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  • The UN Commission on Sustainable Development:Which Mechanisms Explain Its Accomplishments?
  • Stine Madland Kaasa (bio)

The UN Commission on Sustainable Development (CSD) was established in 1993 in order to follow up the commitments from the UN Conference on Environment and Development (UNCED) in Rio de Janeiro in 1992. An overall goal was to enhance the integration of environmental, economic and social dimensions of sustainable development at the national, regional and international levels. The CSD was established as the first and only true sustainable development commission. Agenda 21 called for the establishment of the CSD within the United Nations Economic and Social Council (ECOSOC).1 A special session of ECOSOC in 1993 agreed on the CSD's mandate: to monitor and review progress on the implementation of Agenda 21 at local, national and international level; to develop policy recommendations; and to promote dialogue and build partnerships for sustainable development among governments, the international community, and major groups.2

The establishment of the CSD was seen as one of the main outcomes of UNCED, as it was agreed that the follow-up activities would be of vital importance for sustainable development. However, there has been growing concern as to whether the CSD has succeeded in fulfilling its mandate and has further advanced the sustainable development agenda.3 Some observers have even argued that the CSD is merely a "talk shop." A question that should be answered is whether this criticism is well founded.

The main objective for the analysis in this article is to evaluate which mechanisms affect the work of the CSD, in order to understand how it would be [End Page 107] possible to enhance the potential for effectiveness. A starting point for the evaluation is an assessment of the CSD's accomplishments during its first ten years. The study is based heavily on interviews, which have served as sources of information that has been difficult to obtain through written documents.4 Earlier work on the CSD has also been very useful for this analysis. Given the scope of the analysis, some limitations have been made. After the World Summit on Sustainable Development (WSSD) in Johannesburg in 2002, the delegates at the CSD's eleventh annual meeting (CSD-11) decided to introduce several reforms. As it is considered premature to determine the effects of these reforms, the CSD sessions after WSSD have not been evaluated in this study. Also, an evaluation of the CSD's relations to other UN bodies, and possible spillover effects from the CSD process to other processes, have not been included here due to the need for brevity.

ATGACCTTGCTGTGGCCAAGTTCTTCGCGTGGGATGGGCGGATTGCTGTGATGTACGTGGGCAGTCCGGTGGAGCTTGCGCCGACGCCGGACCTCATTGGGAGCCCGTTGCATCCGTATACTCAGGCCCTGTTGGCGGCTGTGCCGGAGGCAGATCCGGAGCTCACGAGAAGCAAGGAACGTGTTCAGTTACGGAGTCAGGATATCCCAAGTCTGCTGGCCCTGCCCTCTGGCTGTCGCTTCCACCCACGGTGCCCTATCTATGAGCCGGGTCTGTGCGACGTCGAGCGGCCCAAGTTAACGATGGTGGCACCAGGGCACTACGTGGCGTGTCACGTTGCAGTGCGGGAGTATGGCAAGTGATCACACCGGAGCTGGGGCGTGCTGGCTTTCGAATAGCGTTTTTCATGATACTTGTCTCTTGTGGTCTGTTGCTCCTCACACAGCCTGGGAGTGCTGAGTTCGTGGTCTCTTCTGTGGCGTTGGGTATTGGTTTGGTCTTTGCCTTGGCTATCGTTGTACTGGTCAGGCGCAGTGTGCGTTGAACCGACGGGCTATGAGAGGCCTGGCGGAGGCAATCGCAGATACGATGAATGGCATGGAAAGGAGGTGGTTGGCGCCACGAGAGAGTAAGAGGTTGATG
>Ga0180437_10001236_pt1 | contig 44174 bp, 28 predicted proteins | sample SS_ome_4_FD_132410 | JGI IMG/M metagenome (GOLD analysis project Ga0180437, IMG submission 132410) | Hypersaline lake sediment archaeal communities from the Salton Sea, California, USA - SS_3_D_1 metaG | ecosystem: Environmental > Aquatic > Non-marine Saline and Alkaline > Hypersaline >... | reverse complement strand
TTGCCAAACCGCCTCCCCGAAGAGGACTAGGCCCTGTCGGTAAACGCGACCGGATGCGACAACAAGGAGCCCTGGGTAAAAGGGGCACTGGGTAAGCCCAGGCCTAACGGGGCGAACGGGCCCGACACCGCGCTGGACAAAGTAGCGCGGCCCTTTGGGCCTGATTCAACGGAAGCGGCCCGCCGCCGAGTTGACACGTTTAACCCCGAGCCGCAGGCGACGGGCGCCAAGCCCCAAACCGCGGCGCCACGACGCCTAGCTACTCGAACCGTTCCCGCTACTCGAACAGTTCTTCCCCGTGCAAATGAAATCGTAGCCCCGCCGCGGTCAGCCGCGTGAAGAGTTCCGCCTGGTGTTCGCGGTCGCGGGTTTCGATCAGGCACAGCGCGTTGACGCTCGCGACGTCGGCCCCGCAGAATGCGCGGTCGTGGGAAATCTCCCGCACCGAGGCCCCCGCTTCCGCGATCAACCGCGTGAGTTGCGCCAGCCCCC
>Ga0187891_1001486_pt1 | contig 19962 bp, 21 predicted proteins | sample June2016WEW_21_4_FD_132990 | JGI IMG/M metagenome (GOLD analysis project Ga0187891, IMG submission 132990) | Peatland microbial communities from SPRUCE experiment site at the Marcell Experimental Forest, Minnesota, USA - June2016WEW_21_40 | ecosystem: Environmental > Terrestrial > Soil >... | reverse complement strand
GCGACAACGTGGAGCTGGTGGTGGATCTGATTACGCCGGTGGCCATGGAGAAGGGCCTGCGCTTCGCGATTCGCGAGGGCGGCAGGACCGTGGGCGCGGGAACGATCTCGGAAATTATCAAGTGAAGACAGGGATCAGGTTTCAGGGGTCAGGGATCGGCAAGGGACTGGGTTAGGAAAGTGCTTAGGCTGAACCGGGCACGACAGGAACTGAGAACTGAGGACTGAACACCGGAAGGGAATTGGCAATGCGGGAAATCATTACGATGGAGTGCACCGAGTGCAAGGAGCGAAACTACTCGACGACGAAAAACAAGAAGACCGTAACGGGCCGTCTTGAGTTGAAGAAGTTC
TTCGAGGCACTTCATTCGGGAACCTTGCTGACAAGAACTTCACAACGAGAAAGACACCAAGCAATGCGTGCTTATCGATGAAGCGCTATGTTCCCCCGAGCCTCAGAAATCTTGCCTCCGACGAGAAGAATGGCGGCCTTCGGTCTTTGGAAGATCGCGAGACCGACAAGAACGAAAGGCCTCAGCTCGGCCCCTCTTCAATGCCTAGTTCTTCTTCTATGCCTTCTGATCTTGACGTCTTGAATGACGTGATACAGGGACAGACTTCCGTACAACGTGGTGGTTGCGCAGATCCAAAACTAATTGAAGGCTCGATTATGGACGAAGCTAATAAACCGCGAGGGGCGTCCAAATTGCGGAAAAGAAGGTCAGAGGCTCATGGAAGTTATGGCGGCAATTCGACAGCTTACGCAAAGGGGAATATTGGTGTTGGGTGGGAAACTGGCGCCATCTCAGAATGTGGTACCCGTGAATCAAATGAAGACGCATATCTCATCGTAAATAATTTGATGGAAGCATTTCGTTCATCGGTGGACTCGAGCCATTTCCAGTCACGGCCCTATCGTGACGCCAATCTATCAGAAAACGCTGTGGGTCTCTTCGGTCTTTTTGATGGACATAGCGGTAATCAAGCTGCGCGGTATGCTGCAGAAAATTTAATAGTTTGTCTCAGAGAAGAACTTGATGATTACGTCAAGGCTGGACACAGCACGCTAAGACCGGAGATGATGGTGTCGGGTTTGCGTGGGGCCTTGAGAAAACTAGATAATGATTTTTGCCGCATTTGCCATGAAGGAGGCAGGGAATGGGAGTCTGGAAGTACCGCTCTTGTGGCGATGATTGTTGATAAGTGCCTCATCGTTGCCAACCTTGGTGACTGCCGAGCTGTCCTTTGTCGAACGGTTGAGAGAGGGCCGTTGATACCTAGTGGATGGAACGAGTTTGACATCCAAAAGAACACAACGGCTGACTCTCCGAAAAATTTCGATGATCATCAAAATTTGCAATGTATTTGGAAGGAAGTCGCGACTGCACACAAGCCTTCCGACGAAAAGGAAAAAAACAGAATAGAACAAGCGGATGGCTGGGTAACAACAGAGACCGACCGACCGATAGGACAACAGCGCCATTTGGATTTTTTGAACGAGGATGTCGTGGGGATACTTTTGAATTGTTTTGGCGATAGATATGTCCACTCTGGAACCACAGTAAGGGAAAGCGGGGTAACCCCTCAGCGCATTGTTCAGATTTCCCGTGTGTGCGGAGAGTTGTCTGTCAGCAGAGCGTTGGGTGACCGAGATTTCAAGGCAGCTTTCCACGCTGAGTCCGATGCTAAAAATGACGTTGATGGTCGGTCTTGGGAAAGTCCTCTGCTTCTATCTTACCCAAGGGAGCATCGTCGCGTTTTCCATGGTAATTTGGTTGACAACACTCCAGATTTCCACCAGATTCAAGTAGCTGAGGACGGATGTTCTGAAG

The first section of the article will present the analytical framework. In Section Two, the analysis will focus on evaluating the CSD's accomplishments against the goals formulated by the commission's mandate. Based on my analytical framework, I will evaluate which mechanisms explain the CSD's goal attainment and summarize the main findings in Section Three. In Section Four, some of the future prospects for the CSD will be discussed.

1. Analytical Framework

One of the main challenges concerning research on regimes and institutions has been how to evaluate and measure effectiveness. In general, "a regime [or an institution] can be considered effective to the extent that it successfully performs a certain (set of) function(s) or solves the problem(s) that motivated its establishment."5 The concept of effectiveness has evolved as scholars have addressed the question of why some efforts at developing and implementing joint solutions to international problems succeed while others fail.6

In order to evaluate and measure effectiveness, scholars often distinguish between three types of institutional consequences: output, outcome and impact.7 When an agreement is made and an institution is established, this will lead to consequences such as the norms, principles, and rules generated by the [End Page 108] institution itself, that is, the output. Further, when an agreement is implemented, it is expected that this will lead to consequences in form of behavioral changes, which is regarded as the outcome of the agreement. Finally, when measures are in effect and target groups are adjusted, this may in turn affect the physical problem at hand, that is, the impact of the...

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Additional Information

ISSN
1536-0091
Print ISSN
1526-3800
Pages
pp. 107-129
Launched on MUSE
2007-09-06
Open Access
No
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